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Q & A: LN2 CPU cooling

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Most recent answer: 10/22/2007
Can you show me how to use nitrogen liquid with computer?? for on processor(cpu), memory card, video card, motherboard
- Chad Henry (age 17)
Northview High School, Grand Rapids, MI USA
For this, you need to purchase a special case to house your entire PC. This case will have a tank of LN2 in it, which must be replenished every once in awhile. Also included will be plates that have tubes through them. These will be connected to your processor, GPU (graphics processing unit), memory and perhaps other places on your mainboard. These cases cannot be built using commonly found hardware, as the LN2 will freeze and damage the pipes, leading to leaks inside the case.

I would advise against this unless you need EXTREME performance (meaning you need to overclock your CPU by a large factor). Even so, it will be very expensive to maintain, since you will need to purchase a container capable of carrying LN2 in, as well as purchasing the LN2. Also, cases that support this are VERY expensive (a couple hundred US dollars, typically). Overclocking using LN2 usually yields approximately 20% better performance than with good air cooling, and maybe 10% over water and other exotic cooling techniques. (Extremely cooling the processor's transistors does yield the best performance possible, but overcooling will make them nonfunctional.)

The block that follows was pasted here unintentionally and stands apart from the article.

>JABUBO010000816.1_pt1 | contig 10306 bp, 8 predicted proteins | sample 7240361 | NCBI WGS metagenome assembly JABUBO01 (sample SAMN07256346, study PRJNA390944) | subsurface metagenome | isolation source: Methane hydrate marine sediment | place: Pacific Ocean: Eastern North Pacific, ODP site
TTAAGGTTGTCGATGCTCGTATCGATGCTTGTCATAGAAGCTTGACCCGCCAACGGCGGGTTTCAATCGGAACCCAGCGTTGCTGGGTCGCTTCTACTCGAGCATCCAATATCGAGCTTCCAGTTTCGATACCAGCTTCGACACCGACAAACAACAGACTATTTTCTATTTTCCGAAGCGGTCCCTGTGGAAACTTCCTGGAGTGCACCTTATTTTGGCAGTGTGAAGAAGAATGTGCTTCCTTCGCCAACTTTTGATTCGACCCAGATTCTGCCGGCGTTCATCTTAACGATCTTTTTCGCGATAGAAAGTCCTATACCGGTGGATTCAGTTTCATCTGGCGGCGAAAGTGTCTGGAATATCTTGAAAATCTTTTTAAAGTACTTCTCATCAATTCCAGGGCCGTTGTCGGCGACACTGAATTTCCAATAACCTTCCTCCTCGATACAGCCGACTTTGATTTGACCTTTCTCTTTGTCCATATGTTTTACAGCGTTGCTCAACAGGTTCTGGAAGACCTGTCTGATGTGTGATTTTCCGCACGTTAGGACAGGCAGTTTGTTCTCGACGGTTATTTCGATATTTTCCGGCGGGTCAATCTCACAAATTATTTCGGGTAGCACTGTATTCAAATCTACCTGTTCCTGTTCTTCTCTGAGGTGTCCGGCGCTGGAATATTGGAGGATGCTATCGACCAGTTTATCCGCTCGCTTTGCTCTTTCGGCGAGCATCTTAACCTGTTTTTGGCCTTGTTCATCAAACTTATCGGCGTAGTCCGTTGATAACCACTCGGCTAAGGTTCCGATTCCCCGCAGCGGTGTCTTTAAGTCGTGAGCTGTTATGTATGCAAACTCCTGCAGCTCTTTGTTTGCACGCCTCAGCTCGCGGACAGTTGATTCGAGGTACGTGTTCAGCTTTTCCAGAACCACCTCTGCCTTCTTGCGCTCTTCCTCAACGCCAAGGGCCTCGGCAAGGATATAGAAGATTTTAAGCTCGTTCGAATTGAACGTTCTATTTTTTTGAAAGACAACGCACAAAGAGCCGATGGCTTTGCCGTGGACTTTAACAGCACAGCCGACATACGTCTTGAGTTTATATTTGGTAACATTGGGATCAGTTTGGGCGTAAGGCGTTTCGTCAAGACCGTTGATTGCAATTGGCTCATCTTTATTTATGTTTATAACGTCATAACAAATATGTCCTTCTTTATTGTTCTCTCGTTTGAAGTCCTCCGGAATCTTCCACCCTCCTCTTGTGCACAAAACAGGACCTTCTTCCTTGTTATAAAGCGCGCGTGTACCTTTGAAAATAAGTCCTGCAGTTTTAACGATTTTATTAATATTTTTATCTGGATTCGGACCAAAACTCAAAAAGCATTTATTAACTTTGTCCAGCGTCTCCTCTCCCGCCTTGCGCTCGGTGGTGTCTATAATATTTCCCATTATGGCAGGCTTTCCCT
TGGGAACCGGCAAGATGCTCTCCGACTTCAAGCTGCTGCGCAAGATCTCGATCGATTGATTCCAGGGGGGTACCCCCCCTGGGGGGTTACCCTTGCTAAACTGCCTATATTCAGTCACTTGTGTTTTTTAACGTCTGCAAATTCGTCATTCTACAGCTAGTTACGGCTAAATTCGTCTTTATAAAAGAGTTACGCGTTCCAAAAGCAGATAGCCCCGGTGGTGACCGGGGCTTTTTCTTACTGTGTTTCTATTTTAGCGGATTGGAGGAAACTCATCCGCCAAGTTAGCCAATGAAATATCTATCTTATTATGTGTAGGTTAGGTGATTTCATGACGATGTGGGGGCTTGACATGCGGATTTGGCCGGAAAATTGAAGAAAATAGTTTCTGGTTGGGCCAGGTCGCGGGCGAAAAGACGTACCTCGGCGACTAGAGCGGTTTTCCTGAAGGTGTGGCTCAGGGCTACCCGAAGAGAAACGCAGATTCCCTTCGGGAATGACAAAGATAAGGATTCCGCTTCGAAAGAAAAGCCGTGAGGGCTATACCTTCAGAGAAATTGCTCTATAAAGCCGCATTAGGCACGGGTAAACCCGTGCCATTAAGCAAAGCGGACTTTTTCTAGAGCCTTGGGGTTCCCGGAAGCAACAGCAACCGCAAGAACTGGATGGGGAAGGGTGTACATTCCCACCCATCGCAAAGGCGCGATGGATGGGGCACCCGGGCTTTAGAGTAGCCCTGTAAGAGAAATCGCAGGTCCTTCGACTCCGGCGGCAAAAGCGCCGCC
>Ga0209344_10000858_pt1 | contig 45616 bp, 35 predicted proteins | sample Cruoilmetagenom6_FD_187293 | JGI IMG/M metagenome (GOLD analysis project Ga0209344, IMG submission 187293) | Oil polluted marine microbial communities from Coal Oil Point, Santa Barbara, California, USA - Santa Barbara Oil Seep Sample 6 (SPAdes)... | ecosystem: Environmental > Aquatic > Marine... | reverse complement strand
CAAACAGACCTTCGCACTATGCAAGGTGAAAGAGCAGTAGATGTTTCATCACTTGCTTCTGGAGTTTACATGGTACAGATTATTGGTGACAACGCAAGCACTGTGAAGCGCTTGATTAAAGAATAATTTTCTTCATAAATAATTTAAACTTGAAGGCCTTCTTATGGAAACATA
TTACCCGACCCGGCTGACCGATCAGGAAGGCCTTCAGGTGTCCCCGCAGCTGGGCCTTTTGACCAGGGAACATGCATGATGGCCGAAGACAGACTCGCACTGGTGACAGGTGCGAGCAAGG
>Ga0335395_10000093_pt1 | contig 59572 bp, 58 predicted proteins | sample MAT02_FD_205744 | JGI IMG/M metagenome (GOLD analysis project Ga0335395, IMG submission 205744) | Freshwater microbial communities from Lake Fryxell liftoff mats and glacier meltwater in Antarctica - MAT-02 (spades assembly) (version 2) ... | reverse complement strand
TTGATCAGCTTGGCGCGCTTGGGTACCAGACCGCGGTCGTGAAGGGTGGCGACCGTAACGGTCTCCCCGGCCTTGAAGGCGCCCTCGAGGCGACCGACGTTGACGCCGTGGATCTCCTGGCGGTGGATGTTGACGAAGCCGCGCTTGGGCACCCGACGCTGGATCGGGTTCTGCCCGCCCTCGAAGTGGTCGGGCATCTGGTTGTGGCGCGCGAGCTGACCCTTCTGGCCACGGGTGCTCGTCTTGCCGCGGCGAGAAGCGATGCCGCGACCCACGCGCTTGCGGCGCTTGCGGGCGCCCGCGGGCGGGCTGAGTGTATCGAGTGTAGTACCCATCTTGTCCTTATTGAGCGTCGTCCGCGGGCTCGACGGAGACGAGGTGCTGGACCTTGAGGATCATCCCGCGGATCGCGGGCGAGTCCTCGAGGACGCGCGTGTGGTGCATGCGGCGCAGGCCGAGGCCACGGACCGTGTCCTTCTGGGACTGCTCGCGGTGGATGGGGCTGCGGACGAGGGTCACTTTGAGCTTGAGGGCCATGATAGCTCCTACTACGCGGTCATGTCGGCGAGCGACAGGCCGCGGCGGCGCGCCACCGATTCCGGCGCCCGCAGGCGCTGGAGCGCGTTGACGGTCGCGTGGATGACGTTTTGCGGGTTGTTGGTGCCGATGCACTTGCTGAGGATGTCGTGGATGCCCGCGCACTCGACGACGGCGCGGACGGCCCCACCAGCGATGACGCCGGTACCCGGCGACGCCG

I would suggest something a little less overboard if possible, such as water or peltier cooling, which is much safer in general, though also very dangerous if done incorrectly. Especially Peltier cooling, which takes advantage of the Peltier effect (where electricity is run through a metal plate and one side gets very cool and the other very hot). Water and peltier coolers have been known to short out CPUs. Direct LN2 exposure would put the components in your system well below operating specs and also short the components. Check out 's site for more info on water cooling cases, or just use the money that you'd spend on LN2 cooling to get a faster CPU and a more stable motherboard.


(published on 10/22/2007)

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